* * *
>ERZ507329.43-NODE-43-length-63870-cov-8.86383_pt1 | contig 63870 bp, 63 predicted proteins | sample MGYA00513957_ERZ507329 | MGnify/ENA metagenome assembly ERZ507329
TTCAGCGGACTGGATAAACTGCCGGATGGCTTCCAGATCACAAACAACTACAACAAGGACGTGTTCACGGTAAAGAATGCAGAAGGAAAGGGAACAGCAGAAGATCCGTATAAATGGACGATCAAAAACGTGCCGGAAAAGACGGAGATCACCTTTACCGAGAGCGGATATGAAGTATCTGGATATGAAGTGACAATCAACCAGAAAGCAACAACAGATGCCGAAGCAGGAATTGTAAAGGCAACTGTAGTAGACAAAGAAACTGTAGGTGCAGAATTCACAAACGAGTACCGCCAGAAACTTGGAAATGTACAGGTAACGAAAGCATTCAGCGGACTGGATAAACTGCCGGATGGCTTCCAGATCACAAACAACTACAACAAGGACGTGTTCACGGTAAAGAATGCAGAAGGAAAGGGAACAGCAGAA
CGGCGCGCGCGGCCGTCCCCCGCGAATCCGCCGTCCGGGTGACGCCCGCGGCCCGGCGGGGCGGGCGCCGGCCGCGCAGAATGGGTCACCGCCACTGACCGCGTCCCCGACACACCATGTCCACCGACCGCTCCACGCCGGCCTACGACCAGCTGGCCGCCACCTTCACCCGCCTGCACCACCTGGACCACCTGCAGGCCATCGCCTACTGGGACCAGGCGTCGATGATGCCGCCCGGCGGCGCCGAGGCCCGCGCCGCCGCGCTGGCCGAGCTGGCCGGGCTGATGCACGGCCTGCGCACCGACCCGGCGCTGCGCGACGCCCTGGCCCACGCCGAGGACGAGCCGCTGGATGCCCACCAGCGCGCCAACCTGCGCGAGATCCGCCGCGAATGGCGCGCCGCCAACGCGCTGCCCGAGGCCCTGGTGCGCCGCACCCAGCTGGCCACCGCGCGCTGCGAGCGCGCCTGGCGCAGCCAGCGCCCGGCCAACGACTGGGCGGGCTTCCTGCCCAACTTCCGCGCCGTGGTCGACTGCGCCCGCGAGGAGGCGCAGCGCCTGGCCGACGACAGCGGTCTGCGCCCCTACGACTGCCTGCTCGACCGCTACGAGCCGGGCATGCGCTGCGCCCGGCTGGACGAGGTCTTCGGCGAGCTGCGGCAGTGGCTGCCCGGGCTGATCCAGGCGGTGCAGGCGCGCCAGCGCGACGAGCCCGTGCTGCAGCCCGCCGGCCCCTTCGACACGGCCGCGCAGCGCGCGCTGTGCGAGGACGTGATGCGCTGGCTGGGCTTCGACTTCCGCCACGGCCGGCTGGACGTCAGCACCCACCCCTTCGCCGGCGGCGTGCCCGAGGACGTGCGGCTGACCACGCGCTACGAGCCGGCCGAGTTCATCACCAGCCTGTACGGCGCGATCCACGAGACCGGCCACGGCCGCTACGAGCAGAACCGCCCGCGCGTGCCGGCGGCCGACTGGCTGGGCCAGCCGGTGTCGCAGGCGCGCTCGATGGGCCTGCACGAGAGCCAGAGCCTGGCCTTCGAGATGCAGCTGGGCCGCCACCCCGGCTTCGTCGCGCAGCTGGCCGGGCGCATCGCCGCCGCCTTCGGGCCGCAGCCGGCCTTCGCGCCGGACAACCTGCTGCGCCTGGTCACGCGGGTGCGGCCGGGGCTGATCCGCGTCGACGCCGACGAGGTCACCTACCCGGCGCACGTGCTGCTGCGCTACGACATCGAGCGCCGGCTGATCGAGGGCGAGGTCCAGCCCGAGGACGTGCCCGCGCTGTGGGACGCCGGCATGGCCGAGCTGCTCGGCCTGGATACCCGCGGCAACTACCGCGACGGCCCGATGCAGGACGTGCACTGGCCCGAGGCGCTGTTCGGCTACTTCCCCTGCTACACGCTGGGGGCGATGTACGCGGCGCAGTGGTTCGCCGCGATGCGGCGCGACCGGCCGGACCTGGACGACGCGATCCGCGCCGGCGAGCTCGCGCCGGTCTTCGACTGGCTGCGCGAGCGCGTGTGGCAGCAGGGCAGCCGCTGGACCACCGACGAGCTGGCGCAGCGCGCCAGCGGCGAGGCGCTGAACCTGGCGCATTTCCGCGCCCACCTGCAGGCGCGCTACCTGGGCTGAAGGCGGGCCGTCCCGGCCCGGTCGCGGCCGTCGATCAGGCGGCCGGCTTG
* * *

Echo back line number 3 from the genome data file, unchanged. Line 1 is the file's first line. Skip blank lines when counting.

CGGCGCGCGCGGCCGTCCCCCGCGAATCCGCCGTCCGGGTGACGCCCGCGGCCCGGCGGGGCGGGCGCCGGCCGCGCAGAATGGGTCACCGCCACTGACCGCGTCCCCGACACACCATGTCCACCGACCGCTCCACGCCGGCCTACGACCAGCTGGCCGCCACCTTCACCCGCCTGCACCACCTGGACCACCTGCAGGCCATCGCCTACTGGGACCAGGCGTCGATGATGCCGCCCGGCGGCGCCGAGGCCCGCGCCGCCGCGCTGGCCGAGCTGGCCGGGCTGATGCACGGCCTGCGCACCGACCCGGCGCTGCGCGACGCCCTGGCCCACGCCGAGGACGAGCCGCTGGATGCCCACCAGCGCGCCAACCTGCGCGAGATCCGCCGCGAATGGCGCGCCGCCAACGCGCTGCCCGAGGCCCTGGTGCGCCGCACCCAGCTGGCCACCGCGCGCTGCGAGCGCGCCTGGCGCAGCCAGCGCCCGGCCAACGACTGGGCGGGCTTCCTGCCCAACTTCCGCGCCGTGGTCGACTGCGCCCGCGAGGAGGCGCAGCGCCTGGCCGACGACAGCGGTCTGCGCCCCTACGACTGCCTGCTCGACCGCTACGAGCCGGGCATGCGCTGCGCCCGGCTGGACGAGGTCTTCGGCGAGCTGCGGCAGTGGCTGCCCGGGCTGATCCAGGCGGTGCAGGCGCGCCAGCGCGACGAGCCCGTGCTGCAGCCCGCCGGCCCCTTCGACACGGCCGCGCAGCGCGCGCTGTGCGAGGACGTGATGCGCTGGCTGGGCTTCGACTTCCGCCACGGCCGGCTGGACGTCAGCACCCACCCCTTCGCCGGCGGCGTGCCCGAGGACGTGCGGCTGACCACGCGCTACGAGCCGGCCGAGTTCATCACCAGCCTGTACGGCGCGATCCACGAGACCGGCCACGGCCGCTACGAGCAGAACCGCCCGCGCGTGCCGGCGGCCGACTGGCTGGGCCAGCCGGTGTCGCAGGCGCGCTCGATGGGCCTGCACGAGAGCCAGAGCCTGGCCTTCGAGATGCAGCTGGGCCGCCACCCCGGCTTCGTCGCGCAGCTGGCCGGGCGCATCGCCGCCGCCTTCGGGCCGCAGCCGGCCTTCGCGCCGGACAACCTGCTGCGCCTGGTCACGCGGGTGCGGCCGGGGCTGATCCGCGTCGACGCCGACGAGGTCACCTACCCGGCGCACGTGCTGCTGCGCTACGACATCGAGCGCCGGCTGATCGAGGGCGAGGTCCAGCCCGAGGACGTGCCCGCGCTGTGGGACGCCGGCATGGCCGAGCTGCTCGGCCTGGATACCCGCGGCAACTACCGCGACGGCCCGATGCAGGACGTGCACTGGCCCGAGGCGCTGTTCGGCTACTTCCCCTGCTACACGCTGGGGGCGATGTACGCGGCGCAGTGGTTCGCCGCGATGCGGCGCGACCGGCCGGACCTGGACGACGCGATCCGCGCCGGCGAGCTCGCGCCGGTCTTCGACTGGCTGCGCGAGCGCGTGTGGCAGCAGGGCAGCCGCTGGACCACCGACGAGCTGGCGCAGCGCGCCAGCGGCGAGGCGCTGAACCTGGCGCATTTCCGCGCCCACCTGCAGGCGCGCTACCTGGGCTGAAGGCGGGCCGTCCCGGCCCGGTCGCGGCCGTCGATCAGGCGGCCGGCTTG